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Kovacs Explores EU Carbon Tax Options

by Ulrika Lomas,, Brussels

03 December 2009

European Tax Commissioner Laszlo Kovacs has said that tax will play a vital part in helping the European Union and other regions to reduce their carbon emissions and slow the pace of climate change in the coming decades.

Speaking ahead of the Copenhagen Summit at a Brussels conference entitled 'What taxation for a low carbon economy?' Kovacs argued that taxation is "potentially a very powerful tool that can influence the behaviour of all economic actors in the right direction".

"Thus taxation systems and their overall set-up have an important role to play to help addressing climate change," he added.

Kovacs told the conference that he favours the use of incentives built directly into taxation systems that are "technology neutral" and would thus automatically reward less carbon intensive behaviour.

However, he also argued that taxes on CO2 emissions would provide EU member states with a "cost effective" means to reduce carbon emissions not currently covered by the EU Emissions Trading Scheme.

This, according to the Commissioner, would be a "classical example of market-based instruments that can price an externality and thus help to correct a market failure."

"Such taxation would also ensure that we have an economy-wide CO2 price signal," he observed.

"We have started to see a growing interest in CO2 taxation, exactly for the reasons I have mentioned," Kovacs noted, continuing:

"Two months ago we had a very first informal exchange of views with the EU Finance Ministers concerning prospects for more CO2 taxation in Europe and the possible barriers to its introduction. The discussion was rather constructive and promising; several Ministers, indeed, positively welcomed the idea of CO2 taxation. But they also called for appropriate EU-wide framework rules."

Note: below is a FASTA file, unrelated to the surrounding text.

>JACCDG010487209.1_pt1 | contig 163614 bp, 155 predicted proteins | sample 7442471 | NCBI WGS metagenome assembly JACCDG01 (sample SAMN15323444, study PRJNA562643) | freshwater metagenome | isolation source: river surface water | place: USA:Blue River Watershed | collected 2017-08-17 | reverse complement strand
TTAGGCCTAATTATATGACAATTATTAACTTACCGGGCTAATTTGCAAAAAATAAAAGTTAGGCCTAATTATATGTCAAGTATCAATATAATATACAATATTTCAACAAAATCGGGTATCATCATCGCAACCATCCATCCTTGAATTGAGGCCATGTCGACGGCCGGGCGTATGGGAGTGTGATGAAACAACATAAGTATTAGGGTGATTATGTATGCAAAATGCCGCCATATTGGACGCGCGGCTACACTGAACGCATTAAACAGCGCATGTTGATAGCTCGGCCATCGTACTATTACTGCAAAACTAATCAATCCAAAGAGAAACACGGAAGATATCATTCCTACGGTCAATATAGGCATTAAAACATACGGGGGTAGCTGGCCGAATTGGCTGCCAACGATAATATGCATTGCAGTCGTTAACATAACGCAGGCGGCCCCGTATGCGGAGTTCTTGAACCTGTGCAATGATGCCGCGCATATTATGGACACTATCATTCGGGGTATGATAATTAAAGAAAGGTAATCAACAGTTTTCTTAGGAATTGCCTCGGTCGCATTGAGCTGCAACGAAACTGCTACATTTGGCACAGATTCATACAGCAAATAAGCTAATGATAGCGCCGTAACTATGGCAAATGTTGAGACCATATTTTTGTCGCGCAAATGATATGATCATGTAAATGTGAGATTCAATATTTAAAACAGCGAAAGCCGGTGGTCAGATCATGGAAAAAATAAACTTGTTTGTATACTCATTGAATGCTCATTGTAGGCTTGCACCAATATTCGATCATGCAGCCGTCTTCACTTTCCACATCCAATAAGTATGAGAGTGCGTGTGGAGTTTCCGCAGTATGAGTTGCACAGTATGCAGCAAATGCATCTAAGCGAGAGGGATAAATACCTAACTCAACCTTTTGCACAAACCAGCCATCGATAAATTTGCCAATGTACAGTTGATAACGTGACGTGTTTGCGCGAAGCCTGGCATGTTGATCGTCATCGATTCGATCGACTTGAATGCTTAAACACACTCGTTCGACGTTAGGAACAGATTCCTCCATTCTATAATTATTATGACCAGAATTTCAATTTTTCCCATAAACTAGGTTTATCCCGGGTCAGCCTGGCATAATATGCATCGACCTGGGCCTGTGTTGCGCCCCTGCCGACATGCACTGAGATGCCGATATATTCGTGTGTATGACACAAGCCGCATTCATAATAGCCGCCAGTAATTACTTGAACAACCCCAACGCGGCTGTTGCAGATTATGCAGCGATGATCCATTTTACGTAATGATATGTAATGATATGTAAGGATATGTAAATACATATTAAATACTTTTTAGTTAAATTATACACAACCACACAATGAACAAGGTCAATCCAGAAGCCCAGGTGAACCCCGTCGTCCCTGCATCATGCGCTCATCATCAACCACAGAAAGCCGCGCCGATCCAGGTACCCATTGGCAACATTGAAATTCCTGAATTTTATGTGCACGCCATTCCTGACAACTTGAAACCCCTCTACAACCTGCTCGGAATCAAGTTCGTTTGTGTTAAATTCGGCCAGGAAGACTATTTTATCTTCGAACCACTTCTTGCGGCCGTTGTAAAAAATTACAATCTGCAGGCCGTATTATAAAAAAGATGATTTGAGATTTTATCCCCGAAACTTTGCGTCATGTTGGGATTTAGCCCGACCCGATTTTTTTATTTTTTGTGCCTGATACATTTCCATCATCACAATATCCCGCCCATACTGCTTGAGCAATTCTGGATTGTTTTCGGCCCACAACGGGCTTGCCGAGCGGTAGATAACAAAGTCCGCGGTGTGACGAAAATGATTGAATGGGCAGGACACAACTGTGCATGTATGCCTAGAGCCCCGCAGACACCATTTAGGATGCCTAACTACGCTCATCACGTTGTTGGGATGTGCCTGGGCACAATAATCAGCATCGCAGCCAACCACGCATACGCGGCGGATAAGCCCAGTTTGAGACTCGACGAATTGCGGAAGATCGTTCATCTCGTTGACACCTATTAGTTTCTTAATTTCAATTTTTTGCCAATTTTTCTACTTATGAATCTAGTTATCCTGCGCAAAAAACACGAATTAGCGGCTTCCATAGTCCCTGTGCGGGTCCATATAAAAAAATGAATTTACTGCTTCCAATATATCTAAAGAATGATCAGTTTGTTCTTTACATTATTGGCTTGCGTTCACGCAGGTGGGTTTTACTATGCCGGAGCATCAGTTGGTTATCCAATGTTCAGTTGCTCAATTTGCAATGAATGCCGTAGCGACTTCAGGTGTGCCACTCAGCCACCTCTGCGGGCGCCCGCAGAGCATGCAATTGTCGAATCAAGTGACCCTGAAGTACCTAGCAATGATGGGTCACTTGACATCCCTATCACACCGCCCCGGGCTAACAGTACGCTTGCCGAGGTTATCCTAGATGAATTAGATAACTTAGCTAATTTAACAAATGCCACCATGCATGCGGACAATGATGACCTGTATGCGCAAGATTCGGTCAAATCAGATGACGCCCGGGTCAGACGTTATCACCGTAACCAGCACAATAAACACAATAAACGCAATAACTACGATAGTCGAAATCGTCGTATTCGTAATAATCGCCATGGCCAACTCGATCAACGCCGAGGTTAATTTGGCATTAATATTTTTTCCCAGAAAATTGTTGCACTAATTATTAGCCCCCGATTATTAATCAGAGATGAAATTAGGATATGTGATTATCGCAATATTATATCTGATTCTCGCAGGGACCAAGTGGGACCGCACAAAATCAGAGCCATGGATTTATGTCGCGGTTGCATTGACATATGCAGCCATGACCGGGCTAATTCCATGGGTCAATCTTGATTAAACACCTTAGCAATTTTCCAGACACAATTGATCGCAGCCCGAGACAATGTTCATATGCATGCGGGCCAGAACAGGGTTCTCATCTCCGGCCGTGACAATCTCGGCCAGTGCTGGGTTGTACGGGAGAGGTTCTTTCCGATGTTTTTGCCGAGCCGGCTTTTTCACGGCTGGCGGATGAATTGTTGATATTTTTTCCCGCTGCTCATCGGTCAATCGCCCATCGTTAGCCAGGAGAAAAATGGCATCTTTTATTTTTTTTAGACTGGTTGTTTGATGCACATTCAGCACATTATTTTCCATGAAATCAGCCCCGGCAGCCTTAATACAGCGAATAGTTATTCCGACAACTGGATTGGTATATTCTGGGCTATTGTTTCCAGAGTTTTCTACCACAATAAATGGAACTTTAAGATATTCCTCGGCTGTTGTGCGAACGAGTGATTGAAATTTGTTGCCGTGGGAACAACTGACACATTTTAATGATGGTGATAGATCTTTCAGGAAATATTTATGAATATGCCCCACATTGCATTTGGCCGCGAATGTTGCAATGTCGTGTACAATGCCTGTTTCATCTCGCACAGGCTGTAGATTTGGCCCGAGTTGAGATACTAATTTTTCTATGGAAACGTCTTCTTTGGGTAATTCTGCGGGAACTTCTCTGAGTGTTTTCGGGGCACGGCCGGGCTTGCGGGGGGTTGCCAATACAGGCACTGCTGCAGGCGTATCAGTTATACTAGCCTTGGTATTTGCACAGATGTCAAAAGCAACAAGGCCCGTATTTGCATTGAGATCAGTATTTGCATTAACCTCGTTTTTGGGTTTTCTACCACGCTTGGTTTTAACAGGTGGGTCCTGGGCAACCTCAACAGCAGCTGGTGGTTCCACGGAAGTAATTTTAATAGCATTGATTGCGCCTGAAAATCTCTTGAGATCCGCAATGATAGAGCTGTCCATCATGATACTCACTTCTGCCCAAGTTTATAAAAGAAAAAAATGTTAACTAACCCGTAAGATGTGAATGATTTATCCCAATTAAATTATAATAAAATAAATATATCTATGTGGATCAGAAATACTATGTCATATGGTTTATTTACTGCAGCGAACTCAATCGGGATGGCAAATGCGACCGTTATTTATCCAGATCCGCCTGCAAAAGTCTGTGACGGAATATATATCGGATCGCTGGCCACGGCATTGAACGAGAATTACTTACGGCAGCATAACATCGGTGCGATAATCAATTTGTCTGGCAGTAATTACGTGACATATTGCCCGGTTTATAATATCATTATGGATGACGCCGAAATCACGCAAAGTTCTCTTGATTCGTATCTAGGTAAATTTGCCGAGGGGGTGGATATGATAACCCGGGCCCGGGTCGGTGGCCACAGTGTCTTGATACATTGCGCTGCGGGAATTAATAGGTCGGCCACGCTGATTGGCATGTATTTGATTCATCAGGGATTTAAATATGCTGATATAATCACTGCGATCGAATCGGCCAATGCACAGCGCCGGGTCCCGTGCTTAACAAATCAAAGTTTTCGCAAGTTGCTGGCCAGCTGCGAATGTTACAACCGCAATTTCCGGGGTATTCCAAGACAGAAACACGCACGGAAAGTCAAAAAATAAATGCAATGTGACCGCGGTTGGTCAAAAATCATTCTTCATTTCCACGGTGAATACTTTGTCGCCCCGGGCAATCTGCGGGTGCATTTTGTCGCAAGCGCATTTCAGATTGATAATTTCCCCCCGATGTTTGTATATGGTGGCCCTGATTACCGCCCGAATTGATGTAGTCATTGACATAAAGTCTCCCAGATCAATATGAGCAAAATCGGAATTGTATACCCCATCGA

Kovacs suggested that the EU Energy Taxation Directive be revised to construct a framework for CO2 taxation.

"We could split the energy tax base which now depends exclusively on the quantity of energy consumed into two parts," he explained. "One would depend on the energy content while the other would depend on the CO2 emissions. It would give a tax and price advantage to the renewables over the fossil energies."

Under this system, revenues collected from a CO2 tax could then be redistributed to tackle other problems, such as social injustice or carbon leakage, Kovacs posited.

"In this context I would like to stress the precious advantage that taxation as [a] market-based instrument has. Advancing on environmental goals will inevitably have a distributional impact, i.e. a new re-distribution of winners and losers, both among business or private consumers," he stated.

At the same time, Kovacs suggested that efforts would have to be made in member states to abolish tax breaks which have the unintended consequence of encouraging more carbon-intensive activities (such as company car schemes), or of discouraging household energy efficiency.

The EU has proposed that a levy of EUR30 (USD45) per tonne of CO2 emitted be imposed on fuel, while also suggesting that a reduced levy of EUR10 per tonne is levied on heating fuel, gas oil, kerosene and natural gas.

However, a recent study by Deutsche Bank concluded that the introduction of new taxes is “problematic” given the current economic climate, as they invariably increase the burden on both individuals and businesses.

The study also argued that as soon as carbon dioxide and other harmful emissions decrease, so too does tax revenue for the state. In order to avoid this phenomenon, the study argues that the tax rate must be fixed at such a low rate as to have very little impact on emissions.

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